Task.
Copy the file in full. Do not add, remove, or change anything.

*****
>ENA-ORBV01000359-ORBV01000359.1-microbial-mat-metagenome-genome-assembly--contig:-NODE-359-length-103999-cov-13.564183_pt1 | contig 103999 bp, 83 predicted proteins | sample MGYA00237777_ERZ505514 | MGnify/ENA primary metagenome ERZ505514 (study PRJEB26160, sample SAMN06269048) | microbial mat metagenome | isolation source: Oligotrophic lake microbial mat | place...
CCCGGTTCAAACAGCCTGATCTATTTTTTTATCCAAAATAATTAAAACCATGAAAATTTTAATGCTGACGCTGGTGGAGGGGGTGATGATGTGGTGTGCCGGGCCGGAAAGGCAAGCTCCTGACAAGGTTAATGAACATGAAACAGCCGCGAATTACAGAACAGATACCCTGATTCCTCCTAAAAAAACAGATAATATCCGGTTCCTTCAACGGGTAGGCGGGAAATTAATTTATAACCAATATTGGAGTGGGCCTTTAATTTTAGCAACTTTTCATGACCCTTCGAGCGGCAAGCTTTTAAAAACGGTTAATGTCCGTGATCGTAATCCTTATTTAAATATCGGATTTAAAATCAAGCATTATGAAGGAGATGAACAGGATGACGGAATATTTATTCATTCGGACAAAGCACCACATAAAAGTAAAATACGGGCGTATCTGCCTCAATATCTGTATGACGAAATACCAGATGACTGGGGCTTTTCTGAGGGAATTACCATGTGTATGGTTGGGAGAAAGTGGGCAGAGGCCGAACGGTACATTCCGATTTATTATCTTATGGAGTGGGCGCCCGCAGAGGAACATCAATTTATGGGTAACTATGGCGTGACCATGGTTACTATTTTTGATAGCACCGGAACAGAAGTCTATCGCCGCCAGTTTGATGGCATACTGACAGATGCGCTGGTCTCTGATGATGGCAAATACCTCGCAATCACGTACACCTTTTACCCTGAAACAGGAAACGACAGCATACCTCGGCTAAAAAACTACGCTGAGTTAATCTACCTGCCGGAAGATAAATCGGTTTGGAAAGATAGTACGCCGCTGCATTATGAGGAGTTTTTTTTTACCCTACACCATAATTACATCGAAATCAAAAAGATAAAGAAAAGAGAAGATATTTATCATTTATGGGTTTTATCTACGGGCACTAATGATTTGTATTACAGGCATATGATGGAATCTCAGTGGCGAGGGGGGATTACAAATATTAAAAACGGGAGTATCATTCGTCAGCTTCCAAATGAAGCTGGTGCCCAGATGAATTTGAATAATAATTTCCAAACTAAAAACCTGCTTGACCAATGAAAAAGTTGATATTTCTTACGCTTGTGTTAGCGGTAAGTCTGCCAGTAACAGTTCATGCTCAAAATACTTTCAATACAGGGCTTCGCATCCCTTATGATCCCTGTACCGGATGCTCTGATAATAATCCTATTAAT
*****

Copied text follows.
>ENA-ORBV01000359-ORBV01000359.1-microbial-mat-metagenome-genome-assembly--contig:-NODE-359-length-103999-cov-13.564183_pt1 | contig 103999 bp, 83 predicted proteins | sample MGYA00237777_ERZ505514 | MGnify/ENA primary metagenome ERZ505514 (study PRJEB26160, sample SAMN06269048) | microbial mat metagenome | isolation source: Oligotrophic lake microbial mat | place...
CCCGGTTCAAACAGCCTGATCTATTTTTTTATCCAAAATAATTAAAACCATGAAAATTTTAATGCTGACGCTGGTGGAGGGGGTGATGATGTGGTGTGCCGGGCCGGAAAGGCAAGCTCCTGACAAGGTTAATGAACATGAAACAGCCGCGAATTACAGAACAGATACCCTGATTCCTCCTAAAAAAACAGATAATATCCGGTTCCTTCAACGGGTAGGCGGGAAATTAATTTATAACCAATATTGGAGTGGGCCTTTAATTTTAGCAACTTTTCATGACCCTTCGAGCGGCAAGCTTTTAAAAACGGTTAATGTCCGTGATCGTAATCCTTATTTAAATATCGGATTTAAAATCAAGCATTATGAAGGAGATGAACAGGATGACGGAATATTTATTCATTCGGACAAAGCACCACATAAAAGTAAAATACGGGCGTATCTGCCTCAATATCTGTATGACGAAATACCAGATGACTGGGGCTTTTCTGAGGGAATTACCATGTGTATGGTTGGGAGAAAGTGGGCAGAGGCCGAACGGTACATTCCGATTTATTATCTTATGGAGTGGGCGCCCGCAGAGGAACATCAATTTATGGGTAACTATGGCGTGACCATGGTTACTATTTTTGATAGCACCGGAACAGAAGTCTATCGCCGCCAGTTTGATGGCATACTGACAGATGCGCTGGTCTCTGATGATGGCAAATACCTCGCAATCACGTACACCTTTTACCCTGAAACAGGAAACGACAGCATACCTCGGCTAAAAAACTACGCTGAGTTAATCTACCTGCCGGAAGATAAATCGGTTTGGAAAGATAGTACGCCGCTGCATTATGAGGAGTTTTTTTTTACCCTACACCATAATTACATCGAAATCAAAAAGATAAAGAAAAGAGAAGATATTTATCATTTATGGGTTTTATCTACGGGCACTAATGATTTGTATTACAGGCATATGATGGAATCTCAGTGGCGAGGGGGGATTACAAATATTAAAAACGGGAGTATCATTCGTCAGCTTCCAAATGAAGCTGGTGCCCAGATGAATTTGAATAATAATTTCCAAACTAAAAACCTGCTTGACCAATGAAAAAGTTGATATTTCTTACGCTTGTGTTAGCGGTAAGTCTGCCAGTAACAGTTCATGCTCAAAATACTTTCAATACAGGGCTTCGCATCCCTTATGATCCCTGTACCGGATGCTCTGATAATAATCCTATTAAT